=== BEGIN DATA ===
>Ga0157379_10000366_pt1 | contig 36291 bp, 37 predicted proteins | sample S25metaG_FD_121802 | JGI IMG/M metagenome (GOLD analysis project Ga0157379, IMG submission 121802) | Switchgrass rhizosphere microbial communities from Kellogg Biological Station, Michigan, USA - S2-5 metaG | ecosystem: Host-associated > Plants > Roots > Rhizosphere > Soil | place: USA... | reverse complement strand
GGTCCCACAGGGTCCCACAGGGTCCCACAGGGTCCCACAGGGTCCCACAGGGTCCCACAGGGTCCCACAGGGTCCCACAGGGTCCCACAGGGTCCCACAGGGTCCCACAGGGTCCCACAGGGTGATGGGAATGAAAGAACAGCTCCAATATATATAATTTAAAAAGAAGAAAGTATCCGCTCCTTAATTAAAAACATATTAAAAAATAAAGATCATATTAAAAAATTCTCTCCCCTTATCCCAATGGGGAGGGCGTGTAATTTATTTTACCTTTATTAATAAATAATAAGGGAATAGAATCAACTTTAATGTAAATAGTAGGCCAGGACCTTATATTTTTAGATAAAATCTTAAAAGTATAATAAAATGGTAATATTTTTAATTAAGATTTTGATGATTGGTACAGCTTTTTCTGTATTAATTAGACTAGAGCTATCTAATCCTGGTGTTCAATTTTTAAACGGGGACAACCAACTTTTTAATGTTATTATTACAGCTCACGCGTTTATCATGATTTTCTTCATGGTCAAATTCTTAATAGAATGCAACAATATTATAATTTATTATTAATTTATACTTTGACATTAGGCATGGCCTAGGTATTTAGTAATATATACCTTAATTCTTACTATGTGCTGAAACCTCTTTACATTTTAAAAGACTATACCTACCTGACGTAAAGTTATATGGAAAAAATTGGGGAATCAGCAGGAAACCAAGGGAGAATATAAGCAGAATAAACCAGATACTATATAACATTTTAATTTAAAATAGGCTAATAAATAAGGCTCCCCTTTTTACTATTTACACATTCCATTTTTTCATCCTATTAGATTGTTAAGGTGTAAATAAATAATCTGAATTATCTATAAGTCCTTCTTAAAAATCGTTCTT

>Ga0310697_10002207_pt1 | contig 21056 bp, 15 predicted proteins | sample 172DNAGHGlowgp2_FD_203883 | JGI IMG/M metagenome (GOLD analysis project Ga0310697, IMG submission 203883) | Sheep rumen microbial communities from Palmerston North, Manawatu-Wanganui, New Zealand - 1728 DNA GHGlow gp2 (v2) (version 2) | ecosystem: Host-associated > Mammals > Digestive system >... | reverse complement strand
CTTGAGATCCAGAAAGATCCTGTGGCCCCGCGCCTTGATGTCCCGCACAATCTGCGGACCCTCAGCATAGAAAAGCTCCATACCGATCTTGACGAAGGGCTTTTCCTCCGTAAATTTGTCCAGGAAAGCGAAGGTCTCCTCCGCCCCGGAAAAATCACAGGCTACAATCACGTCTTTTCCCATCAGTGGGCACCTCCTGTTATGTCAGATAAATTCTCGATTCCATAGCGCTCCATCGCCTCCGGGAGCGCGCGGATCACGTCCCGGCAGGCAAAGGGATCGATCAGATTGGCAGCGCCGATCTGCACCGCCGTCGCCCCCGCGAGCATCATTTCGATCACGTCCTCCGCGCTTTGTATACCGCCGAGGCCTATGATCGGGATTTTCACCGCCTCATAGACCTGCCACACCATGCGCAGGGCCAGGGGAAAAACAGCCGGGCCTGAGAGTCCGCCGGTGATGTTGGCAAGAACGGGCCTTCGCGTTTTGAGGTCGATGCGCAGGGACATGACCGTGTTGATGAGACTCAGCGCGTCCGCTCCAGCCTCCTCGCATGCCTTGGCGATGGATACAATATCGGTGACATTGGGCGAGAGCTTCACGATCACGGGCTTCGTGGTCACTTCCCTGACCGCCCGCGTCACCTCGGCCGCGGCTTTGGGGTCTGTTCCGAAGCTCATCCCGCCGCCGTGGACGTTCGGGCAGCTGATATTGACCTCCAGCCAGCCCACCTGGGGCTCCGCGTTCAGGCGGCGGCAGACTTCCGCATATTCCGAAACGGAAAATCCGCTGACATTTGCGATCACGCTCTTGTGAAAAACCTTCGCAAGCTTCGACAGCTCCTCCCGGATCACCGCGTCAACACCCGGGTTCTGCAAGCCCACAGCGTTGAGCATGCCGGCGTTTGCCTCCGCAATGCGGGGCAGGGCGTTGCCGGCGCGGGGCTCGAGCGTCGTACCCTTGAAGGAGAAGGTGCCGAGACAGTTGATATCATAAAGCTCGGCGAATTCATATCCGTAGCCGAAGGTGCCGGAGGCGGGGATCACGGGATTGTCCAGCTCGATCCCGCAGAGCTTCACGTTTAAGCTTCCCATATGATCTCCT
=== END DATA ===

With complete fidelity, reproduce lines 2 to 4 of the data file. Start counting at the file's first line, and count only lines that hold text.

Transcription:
GGTCCCACAGGGTCCCACAGGGTCCCACAGGGTCCCACAGGGTCCCACAGGGTCCCACAGGGTCCCACAGGGTCCCACAGGGTCCCACAGGGTCCCACAGGGTCCCACAGGGTCCCACAGGGTGATGGGAATGAAAGAACAGCTCCAATATATATAATTTAAAAAGAAGAAAGTATCCGCTCCTTAATTAAAAACATATTAAAAAATAAAGATCATATTAAAAAATTCTCTCCCCTTATCCCAATGGGGAGGGCGTGTAATTTATTTTACCTTTATTAATAAATAATAAGGGAATAGAATCAACTTTAATGTAAATAGTAGGCCAGGACCTTATATTTTTAGATAAAATCTTAAAAGTATAATAAAATGGTAATATTTTTAATTAAGATTTTGATGATTGGTACAGCTTTTTCTGTATTAATTAGACTAGAGCTATCTAATCCTGGTGTTCAATTTTTAAACGGGGACAACCAACTTTTTAATGTTATTATTACAGCTCACGCGTTTATCATGATTTTCTTCATGGTCAAATTCTTAATAGAATGCAACAATATTATAATTTATTATTAATTTATACTTTGACATTAGGCATGGCCTAGGTATTTAGTAATATATACCTTAATTCTTACTATGTGCTGAAACCTCTTTACATTTTAAAAGACTATACCTACCTGACGTAAAGTTATATGGAAAAAATTGGGGAATCAGCAGGAAACCAAGGGAGAATATAAGCAGAATAAACCAGATACTATATAACATTTTAATTTAAAATAGGCTAATAAATAAGGCTCCCCTTTTTACTATTTACACATTCCATTTTTTCATCCTATTAGATTGTTAAGGTGTAAATAAATAATCTGAATTATCTATAAGTCCTTCTTAAAAATCGTTCTT

>Ga0310697_10002207_pt1 | contig 21056 bp, 15 predicted proteins | sample 172DNAGHGlowgp2_FD_203883 | JGI IMG/M metagenome (GOLD analysis project Ga0310697, IMG submission 203883) | Sheep rumen microbial communities from Palmerston North, Manawatu-Wanganui, New Zealand - 1728 DNA GHGlow gp2 (v2) (version 2) | ecosystem: Host-associated > Mammals > Digestive system >... | reverse complement strand
CTTGAGATCCAGAAAGATCCTGTGGCCCCGCGCCTTGATGTCCCGCACAATCTGCGGACCCTCAGCATAGAAAAGCTCCATACCGATCTTGACGAAGGGCTTTTCCTCCGTAAATTTGTCCAGGAAAGCGAAGGTCTCCTCCGCCCCGGAAAAATCACAGGCTACAATCACGTCTTTTCCCATCAGTGGGCACCTCCTGTTATGTCAGATAAATTCTCGATTCCATAGCGCTCCATCGCCTCCGGGAGCGCGCGGATCACGTCCCGGCAGGCAAAGGGATCGATCAGATTGGCAGCGCCGATCTGCACCGCCGTCGCCCCCGCGAGCATCATTTCGATCACGTCCTCCGCGCTTTGTATACCGCCGAGGCCTATGATCGGGATTTTCACCGCCTCATAGACCTGCCACACCATGCGCAGGGCCAGGGGAAAAACAGCCGGGCCTGAGAGTCCGCCGGTGATGTTGGCAAGAACGGGCCTTCGCGTTTTGAGGTCGATGCGCAGGGACATGACCGTGTTGATGAGACTCAGCGCGTCCGCTCCAGCCTCCTCGCATGCCTTGGCGATGGATACAATATCGGTGACATTGGGCGAGAGCTTCACGATCACGGGCTTCGTGGTCACTTCCCTGACCGCCCGCGTCACCTCGGCCGCGGCTTTGGGGTCTGTTCCGAAGCTCATCCCGCCGCCGTGGACGTTCGGGCAGCTGATATTGACCTCCAGCCAGCCCACCTGGGGCTCCGCGTTCAGGCGGCGGCAGACTTCCGCATATTCCGAAACGGAAAATCCGCTGACATTTGCGATCACGCTCTTGTGAAAAACCTTCGCAAGCTTCGACAGCTCCTCCCGGATCACCGCGTCAACACCCGGGTTCTGCAAGCCCACAGCGTTGAGCATGCCGGCGTTTGCCTCCGCAATGCGGGGCAGGGCGTTGCCGGCGCGGGGCTCGAGCGTCGTACCCTTGAAGGAGAAGGTGCCGAGACAGTTGATATCATAAAGCTCGGCGAATTCATATCCGTAGCCGAAGGTGCCGGAGGCGGGGATCACGGGATTGTCCAGCTCGATCCCGCAGAGCTTCACGTTTAAGCTTCCCATATGATCTCCT